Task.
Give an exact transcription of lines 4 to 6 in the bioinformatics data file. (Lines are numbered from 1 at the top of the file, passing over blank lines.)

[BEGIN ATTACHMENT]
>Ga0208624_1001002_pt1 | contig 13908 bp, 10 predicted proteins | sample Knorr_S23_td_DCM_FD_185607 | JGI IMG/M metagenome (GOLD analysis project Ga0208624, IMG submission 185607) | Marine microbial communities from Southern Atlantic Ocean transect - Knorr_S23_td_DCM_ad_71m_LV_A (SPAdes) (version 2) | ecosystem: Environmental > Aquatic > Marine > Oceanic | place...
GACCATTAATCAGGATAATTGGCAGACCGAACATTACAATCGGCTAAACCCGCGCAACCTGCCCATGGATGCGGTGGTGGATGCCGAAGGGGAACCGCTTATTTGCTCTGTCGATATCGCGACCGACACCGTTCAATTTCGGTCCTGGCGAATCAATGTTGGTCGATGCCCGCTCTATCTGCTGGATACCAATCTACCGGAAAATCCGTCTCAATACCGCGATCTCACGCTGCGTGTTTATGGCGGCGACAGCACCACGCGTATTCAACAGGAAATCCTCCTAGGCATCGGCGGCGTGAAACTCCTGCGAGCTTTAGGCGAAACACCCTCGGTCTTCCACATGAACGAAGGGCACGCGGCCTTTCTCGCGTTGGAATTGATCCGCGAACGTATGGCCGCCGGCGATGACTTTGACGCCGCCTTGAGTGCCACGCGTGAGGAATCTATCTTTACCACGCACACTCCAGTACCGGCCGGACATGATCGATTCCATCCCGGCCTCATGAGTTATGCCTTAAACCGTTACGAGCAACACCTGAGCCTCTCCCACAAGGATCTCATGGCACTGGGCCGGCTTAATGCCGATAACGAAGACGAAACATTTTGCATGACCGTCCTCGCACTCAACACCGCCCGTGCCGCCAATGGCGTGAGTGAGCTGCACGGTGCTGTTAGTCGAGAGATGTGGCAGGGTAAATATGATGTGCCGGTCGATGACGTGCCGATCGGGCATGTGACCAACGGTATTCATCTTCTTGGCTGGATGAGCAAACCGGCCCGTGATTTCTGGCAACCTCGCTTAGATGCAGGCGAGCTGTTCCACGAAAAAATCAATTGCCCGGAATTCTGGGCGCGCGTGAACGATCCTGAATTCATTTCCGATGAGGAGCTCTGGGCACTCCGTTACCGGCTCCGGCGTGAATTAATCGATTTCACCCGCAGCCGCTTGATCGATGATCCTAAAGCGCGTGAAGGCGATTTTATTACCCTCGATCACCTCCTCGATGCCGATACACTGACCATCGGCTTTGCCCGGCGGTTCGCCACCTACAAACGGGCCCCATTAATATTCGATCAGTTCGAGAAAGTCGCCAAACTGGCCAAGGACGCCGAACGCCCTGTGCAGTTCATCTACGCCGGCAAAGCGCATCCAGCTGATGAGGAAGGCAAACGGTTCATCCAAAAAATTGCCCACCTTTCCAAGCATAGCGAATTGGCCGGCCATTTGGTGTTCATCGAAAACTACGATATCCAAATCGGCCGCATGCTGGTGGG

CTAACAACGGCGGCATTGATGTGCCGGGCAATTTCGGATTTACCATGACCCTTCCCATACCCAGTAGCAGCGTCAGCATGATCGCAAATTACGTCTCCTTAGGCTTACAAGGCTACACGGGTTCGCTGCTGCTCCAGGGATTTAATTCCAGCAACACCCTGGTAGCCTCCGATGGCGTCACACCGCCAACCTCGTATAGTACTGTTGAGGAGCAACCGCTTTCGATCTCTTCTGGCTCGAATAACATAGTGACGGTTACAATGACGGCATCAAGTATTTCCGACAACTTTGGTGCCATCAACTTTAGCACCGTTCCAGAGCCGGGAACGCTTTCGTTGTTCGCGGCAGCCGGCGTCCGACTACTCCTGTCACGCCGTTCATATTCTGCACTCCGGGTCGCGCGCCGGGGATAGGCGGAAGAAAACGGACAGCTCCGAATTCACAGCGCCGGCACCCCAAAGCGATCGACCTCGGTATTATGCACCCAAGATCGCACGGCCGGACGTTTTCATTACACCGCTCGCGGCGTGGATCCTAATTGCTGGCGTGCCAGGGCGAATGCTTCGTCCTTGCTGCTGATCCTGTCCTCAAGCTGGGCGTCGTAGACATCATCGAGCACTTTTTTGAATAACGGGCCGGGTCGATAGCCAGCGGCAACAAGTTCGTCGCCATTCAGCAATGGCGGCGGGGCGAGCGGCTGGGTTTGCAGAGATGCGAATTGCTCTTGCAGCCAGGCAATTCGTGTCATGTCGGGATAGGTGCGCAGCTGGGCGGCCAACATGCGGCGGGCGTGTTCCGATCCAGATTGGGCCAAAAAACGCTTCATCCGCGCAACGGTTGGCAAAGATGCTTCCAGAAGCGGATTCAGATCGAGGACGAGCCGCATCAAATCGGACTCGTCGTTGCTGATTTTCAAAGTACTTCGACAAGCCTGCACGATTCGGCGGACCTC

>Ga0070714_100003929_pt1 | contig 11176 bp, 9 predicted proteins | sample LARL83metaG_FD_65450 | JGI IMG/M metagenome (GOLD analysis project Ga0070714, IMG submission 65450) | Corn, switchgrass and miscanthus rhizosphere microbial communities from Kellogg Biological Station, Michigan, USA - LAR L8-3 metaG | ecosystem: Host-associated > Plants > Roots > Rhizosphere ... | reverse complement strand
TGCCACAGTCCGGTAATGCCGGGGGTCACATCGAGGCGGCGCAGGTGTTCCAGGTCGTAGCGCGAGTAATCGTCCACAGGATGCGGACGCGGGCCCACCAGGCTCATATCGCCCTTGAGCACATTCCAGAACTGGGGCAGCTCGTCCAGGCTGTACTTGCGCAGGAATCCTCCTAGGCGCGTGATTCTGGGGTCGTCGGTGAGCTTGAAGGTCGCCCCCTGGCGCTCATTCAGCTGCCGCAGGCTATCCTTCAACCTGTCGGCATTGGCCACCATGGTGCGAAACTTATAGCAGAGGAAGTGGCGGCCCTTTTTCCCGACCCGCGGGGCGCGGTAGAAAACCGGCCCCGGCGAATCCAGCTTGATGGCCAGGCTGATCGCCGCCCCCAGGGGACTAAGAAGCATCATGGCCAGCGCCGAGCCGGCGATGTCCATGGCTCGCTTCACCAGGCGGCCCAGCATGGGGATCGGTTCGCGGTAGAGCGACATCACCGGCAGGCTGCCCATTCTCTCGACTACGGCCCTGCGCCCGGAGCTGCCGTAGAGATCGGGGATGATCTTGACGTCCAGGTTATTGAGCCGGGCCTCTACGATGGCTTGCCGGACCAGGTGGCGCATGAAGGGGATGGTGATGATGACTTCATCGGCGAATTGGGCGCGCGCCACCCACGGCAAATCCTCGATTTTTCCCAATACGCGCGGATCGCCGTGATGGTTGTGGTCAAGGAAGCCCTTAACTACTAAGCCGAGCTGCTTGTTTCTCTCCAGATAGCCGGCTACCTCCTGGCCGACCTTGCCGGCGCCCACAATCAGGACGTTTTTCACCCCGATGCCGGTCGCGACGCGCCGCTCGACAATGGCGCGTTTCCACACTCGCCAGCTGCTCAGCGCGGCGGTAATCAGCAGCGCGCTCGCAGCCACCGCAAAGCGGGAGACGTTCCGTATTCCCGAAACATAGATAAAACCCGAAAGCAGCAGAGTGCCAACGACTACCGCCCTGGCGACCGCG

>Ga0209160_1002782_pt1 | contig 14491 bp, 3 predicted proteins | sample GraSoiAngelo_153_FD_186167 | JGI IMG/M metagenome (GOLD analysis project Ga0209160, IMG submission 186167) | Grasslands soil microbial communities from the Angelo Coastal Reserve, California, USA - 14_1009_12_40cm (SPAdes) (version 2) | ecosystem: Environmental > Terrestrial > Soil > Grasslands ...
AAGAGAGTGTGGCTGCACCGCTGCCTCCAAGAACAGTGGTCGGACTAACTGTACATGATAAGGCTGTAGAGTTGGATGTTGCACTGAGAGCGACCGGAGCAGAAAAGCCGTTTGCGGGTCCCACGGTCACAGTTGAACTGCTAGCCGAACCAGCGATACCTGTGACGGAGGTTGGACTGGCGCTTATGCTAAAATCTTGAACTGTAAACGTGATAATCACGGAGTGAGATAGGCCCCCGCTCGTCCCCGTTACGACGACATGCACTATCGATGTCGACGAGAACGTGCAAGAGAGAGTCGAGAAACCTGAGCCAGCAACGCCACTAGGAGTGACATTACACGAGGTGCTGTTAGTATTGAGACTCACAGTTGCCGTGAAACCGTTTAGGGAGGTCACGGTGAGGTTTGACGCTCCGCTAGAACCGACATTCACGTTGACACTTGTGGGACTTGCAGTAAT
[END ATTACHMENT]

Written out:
>Ga0070714_100003929_pt1 | contig 11176 bp, 9 predicted proteins | sample LARL83metaG_FD_65450 | JGI IMG/M metagenome (GOLD analysis project Ga0070714, IMG submission 65450) | Corn, switchgrass and miscanthus rhizosphere microbial communities from Kellogg Biological Station, Michigan, USA - LAR L8-3 metaG | ecosystem: Host-associated > Plants > Roots > Rhizosphere ... | reverse complement strand
TGCCACAGTCCGGTAATGCCGGGGGTCACATCGAGGCGGCGCAGGTGTTCCAGGTCGTAGCGCGAGTAATCGTCCACAGGATGCGGACGCGGGCCCACCAGGCTCATATCGCCCTTGAGCACATTCCAGAACTGGGGCAGCTCGTCCAGGCTGTACTTGCGCAGGAATCCTCCTAGGCGCGTGATTCTGGGGTCGTCGGTGAGCTTGAAGGTCGCCCCCTGGCGCTCATTCAGCTGCCGCAGGCTATCCTTCAACCTGTCGGCATTGGCCACCATGGTGCGAAACTTATAGCAGAGGAAGTGGCGGCCCTTTTTCCCGACCCGCGGGGCGCGGTAGAAAACCGGCCCCGGCGAATCCAGCTTGATGGCCAGGCTGATCGCCGCCCCCAGGGGACTAAGAAGCATCATGGCCAGCGCCGAGCCGGCGATGTCCATGGCTCGCTTCACCAGGCGGCCCAGCATGGGGATCGGTTCGCGGTAGAGCGACATCACCGGCAGGCTGCCCATTCTCTCGACTACGGCCCTGCGCCCGGAGCTGCCGTAGAGATCGGGGATGATCTTGACGTCCAGGTTATTGAGCCGGGCCTCTACGATGGCTTGCCGGACCAGGTGGCGCATGAAGGGGATGGTGATGATGACTTCATCGGCGAATTGGGCGCGCGCCACCCACGGCAAATCCTCGATTTTTCCCAATACGCGCGGATCGCCGTGATGGTTGTGGTCAAGGAAGCCCTTAACTACTAAGCCGAGCTGCTTGTTTCTCTCCAGATAGCCGGCTACCTCCTGGCCGACCTTGCCGGCGCCCACAATCAGGACGTTTTTCACCCCGATGCCGGTCGCGACGCGCCGCTCGACAATGGCGCGTTTCCACACTCGCCAGCTGCTCAGCGCGGCGGTAATCAGCAGCGCGCTCGCAGCCACCGCAAAGCGGGAGACGTTCCGTATTCCCGAAACATAGATAAAACCCGAAAGCAGCAGAGTGCCAACGACTACCGCCCTGGCGACCGCG

>Ga0209160_1002782_pt1 | contig 14491 bp, 3 predicted proteins | sample GraSoiAngelo_153_FD_186167 | JGI IMG/M metagenome (GOLD analysis project Ga0209160, IMG submission 186167) | Grasslands soil microbial communities from the Angelo Coastal Reserve, California, USA - 14_1009_12_40cm (SPAdes) (version 2) | ecosystem: Environmental > Terrestrial > Soil > Grasslands ...